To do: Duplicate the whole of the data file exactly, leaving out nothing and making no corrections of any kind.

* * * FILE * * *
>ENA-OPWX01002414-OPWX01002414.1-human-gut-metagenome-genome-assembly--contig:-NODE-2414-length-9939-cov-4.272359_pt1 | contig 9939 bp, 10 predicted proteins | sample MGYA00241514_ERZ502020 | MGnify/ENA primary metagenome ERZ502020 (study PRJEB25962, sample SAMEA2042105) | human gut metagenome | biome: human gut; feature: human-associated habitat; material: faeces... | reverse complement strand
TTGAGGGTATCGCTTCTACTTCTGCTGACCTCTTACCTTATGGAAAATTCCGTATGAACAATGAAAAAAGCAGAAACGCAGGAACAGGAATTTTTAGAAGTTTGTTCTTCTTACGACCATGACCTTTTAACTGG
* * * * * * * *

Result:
>ENA-OPWX01002414-OPWX01002414.1-human-gut-metagenome-genome-assembly--contig:-NODE-2414-length-9939-cov-4.272359_pt1 | contig 9939 bp, 10 predicted proteins | sample MGYA00241514_ERZ502020 | MGnify/ENA primary metagenome ERZ502020 (study PRJEB25962, sample SAMEA2042105) | human gut metagenome | biome: human gut; feature: human-associated habitat; material: faeces... | reverse complement strand
TTGAGGGTATCGCTTCTACTTCTGCTGACCTCTTACCTTATGGAAAATTCCGTATGAACAATGAAAAAAGCAGAAACGCAGGAACAGGAATTTTTAGAAGTTTGTTCTTCTTACGACCATGACCTTTTAACTGG